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mirach

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EnglishEdit

Alternative formsEdit

EtymologyEdit

From Late Latin mirac, mirach, from Arabic مَرَاقّ (marāqq), from رَقَّ (raqqa, to be soft).

NounEdit

mirach (plural mirachs)

  1. (medicine, obsolete) The abdominal wall. [15th-17th c.]
    • 1621, Democritus Junior [pseudonym; Robert Burton], The Anatomy of Melancholy, Oxford: Printed by Iohn Lichfield and Iames Short, for Henry Cripps, OCLC 216894069; The Anatomy of Melancholy, 2nd corrected and augmented edition, Oxford: Printed by John Lichfield and James Short, for Henry Cripps, 1624, OCLC 54573970, (please specify |partition=1, 2, or 3):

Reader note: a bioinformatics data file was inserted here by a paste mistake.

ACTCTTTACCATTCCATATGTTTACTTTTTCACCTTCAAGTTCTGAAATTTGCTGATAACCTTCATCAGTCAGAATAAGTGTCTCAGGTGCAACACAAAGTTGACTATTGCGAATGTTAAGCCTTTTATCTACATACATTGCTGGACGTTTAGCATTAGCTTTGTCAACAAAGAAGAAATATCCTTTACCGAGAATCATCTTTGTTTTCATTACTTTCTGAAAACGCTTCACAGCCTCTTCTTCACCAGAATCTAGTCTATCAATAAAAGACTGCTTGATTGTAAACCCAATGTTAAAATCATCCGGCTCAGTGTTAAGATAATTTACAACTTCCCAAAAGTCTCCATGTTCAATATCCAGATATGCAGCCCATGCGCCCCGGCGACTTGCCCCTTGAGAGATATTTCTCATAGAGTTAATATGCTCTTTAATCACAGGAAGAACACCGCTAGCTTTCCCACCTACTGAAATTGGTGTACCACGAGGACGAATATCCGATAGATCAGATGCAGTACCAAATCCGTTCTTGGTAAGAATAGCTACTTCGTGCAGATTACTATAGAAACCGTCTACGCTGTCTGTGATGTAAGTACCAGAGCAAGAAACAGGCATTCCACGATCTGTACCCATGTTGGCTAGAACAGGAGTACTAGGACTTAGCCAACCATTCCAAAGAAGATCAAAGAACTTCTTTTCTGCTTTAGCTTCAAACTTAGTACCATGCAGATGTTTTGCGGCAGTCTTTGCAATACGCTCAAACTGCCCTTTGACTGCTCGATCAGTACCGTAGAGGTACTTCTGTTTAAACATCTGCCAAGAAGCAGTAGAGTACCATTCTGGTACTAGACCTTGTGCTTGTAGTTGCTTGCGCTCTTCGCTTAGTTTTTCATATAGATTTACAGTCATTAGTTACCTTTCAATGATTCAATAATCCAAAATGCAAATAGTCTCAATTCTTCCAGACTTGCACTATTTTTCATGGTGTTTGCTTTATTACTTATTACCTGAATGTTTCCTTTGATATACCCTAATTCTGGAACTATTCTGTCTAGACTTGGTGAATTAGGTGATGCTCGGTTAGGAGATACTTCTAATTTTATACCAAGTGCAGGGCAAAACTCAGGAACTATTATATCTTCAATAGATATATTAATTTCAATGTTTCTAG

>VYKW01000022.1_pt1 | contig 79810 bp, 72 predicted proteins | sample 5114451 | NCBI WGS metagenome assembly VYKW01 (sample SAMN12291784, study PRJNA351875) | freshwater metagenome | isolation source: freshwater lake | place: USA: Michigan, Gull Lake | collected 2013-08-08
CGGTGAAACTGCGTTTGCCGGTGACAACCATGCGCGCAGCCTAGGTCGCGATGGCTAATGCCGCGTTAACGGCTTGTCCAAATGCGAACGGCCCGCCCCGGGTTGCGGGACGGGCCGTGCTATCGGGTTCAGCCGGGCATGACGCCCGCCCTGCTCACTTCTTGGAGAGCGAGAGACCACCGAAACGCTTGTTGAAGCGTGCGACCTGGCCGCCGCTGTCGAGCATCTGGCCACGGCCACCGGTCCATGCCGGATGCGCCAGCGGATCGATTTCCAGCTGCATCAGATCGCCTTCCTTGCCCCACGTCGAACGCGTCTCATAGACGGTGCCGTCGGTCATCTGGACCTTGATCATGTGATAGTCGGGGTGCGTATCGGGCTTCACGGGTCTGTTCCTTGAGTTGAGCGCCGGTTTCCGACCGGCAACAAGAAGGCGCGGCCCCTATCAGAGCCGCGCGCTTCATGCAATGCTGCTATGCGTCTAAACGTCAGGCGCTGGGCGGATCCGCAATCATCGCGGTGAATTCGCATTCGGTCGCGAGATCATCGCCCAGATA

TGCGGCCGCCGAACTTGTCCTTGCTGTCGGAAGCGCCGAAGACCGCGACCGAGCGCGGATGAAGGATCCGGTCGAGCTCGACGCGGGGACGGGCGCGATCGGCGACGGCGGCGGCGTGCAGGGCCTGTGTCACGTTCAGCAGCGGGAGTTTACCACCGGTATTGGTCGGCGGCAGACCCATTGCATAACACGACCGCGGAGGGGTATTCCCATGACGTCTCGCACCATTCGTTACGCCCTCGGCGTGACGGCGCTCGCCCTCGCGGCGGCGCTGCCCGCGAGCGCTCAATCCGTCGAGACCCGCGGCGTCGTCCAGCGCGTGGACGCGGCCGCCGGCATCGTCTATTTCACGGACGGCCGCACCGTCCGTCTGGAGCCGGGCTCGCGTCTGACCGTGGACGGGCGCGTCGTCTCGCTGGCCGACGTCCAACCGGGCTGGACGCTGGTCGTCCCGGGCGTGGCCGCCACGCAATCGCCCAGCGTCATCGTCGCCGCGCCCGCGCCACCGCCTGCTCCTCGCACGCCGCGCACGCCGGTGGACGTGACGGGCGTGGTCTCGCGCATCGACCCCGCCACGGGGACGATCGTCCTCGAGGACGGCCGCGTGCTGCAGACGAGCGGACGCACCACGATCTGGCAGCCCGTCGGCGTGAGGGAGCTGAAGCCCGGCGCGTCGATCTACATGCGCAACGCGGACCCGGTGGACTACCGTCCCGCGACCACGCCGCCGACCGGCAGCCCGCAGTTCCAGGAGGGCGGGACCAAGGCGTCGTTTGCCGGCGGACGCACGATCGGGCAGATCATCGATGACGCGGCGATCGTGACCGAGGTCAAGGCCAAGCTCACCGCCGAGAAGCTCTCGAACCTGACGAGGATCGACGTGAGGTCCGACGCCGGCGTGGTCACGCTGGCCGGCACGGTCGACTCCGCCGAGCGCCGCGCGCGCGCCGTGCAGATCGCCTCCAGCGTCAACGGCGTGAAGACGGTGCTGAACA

, I.2.5.ii:
      Gordonius [] confirms as much, putting the “matter of melancholy sometimes in the stomach, liver, heart, brain, spleen, myrach, hypochondries, whenas the melancholy humour resides there, or the liver is not well cleansed from melancholy blood.”

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